And you thought “user-generated content” was flooding the web with more “stuff” than human or algorithm could possibly process. Well, get ready for the next “wave,” drawn from the endless ocean of content sitting in archive vaults, waiting to be poured on the web as the marginal cost of doing so shrinks daily. Think every TV show EVER made. Every movie ever made. Every radio broadcast ever recorded. Every article in every periodical ever published. Every book ever published.

Think Charlie’s Angels and Starky Hutch — and think “adapted for the web”:

Sony Television is planning in June to introduce an Internet-based service called the Minisode Network, initially offering the mini-shows for an exclusive run on MySpace. (The company may consider establishing a separate Internet channel called the Minisode Network later.)

However and wherever it appears, the network will consist of a lineup of tightly edited versions of shows lifted off the shelves of Sony’s television library. These are not clips of the shows, but actual episodes with beginnings, middles and ends, all told in under six minutes.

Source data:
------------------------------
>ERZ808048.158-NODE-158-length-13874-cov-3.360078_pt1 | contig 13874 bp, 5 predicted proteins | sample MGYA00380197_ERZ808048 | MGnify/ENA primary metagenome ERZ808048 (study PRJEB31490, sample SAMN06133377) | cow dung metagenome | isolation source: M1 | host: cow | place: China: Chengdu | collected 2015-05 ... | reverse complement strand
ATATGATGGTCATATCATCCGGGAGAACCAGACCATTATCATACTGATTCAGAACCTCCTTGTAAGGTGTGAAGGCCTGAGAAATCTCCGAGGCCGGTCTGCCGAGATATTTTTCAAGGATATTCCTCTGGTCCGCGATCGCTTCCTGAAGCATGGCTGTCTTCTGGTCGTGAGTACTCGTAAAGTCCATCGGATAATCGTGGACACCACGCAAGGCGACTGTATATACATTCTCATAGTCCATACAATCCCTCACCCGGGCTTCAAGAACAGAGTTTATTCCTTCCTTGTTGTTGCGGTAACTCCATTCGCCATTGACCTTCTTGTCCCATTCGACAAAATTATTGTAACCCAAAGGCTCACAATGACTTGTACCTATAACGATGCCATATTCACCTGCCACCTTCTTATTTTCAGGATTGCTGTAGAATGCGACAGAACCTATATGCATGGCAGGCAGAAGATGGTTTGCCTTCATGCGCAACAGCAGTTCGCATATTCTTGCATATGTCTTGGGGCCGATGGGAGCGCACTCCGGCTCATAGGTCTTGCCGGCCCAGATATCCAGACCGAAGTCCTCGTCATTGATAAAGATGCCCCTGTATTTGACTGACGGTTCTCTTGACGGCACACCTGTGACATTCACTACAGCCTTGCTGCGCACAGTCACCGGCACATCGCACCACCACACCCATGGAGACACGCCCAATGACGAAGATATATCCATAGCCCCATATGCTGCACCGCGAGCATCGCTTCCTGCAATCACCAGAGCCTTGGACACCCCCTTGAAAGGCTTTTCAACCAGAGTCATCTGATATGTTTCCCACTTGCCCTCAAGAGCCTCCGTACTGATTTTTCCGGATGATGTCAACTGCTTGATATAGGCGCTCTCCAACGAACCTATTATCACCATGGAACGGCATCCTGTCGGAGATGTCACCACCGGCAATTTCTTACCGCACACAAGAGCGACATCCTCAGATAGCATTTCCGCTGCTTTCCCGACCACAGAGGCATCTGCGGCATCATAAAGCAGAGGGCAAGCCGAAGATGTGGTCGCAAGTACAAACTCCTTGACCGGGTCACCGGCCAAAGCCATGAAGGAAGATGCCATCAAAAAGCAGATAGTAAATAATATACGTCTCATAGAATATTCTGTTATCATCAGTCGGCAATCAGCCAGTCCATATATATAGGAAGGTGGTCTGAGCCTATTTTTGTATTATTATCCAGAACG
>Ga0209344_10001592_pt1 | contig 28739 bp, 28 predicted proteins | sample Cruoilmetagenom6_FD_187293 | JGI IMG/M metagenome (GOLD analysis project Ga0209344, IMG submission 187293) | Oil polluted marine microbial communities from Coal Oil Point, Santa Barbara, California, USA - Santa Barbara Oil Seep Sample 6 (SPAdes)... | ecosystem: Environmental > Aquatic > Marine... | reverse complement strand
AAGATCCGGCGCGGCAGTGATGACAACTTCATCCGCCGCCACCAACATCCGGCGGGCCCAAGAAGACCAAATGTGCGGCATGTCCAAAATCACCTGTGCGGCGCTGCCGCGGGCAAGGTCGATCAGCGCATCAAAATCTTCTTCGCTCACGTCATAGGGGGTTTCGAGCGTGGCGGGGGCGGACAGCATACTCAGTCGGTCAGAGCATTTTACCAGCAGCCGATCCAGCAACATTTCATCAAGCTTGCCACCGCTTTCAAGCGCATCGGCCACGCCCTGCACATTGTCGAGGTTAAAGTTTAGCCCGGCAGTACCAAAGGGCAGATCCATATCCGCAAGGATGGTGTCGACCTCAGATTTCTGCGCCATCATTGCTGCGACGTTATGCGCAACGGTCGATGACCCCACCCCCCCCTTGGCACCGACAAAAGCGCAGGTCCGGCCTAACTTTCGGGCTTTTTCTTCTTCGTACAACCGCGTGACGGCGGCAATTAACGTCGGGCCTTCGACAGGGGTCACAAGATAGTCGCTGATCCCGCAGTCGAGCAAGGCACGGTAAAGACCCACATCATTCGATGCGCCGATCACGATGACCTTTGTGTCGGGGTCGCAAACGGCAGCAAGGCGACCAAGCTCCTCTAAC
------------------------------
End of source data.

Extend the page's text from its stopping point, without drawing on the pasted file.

Least you think this is benign:

Sony is even making a mini-version of “Ricki Lake,” one of its syndicated talk shows. “It’s great,” Mr. Mosko said. “The people get introduced, there’s a big fight, then they come together, and cry and hug. You get everything in five minutes.”

And how do we deal with this tsunami of content? Search, right? For when you go searching for Starsky and Hutch?

Sony’s Minisode Network is going to get funneled through social networks like MySpace, where user-generated content will achieve the ultimate irony as a vehicle for stale old professional content.

The end result, however it plays out, will be even MORE content competing for scarce attention, making everybody’s slice of the pie that much smaller.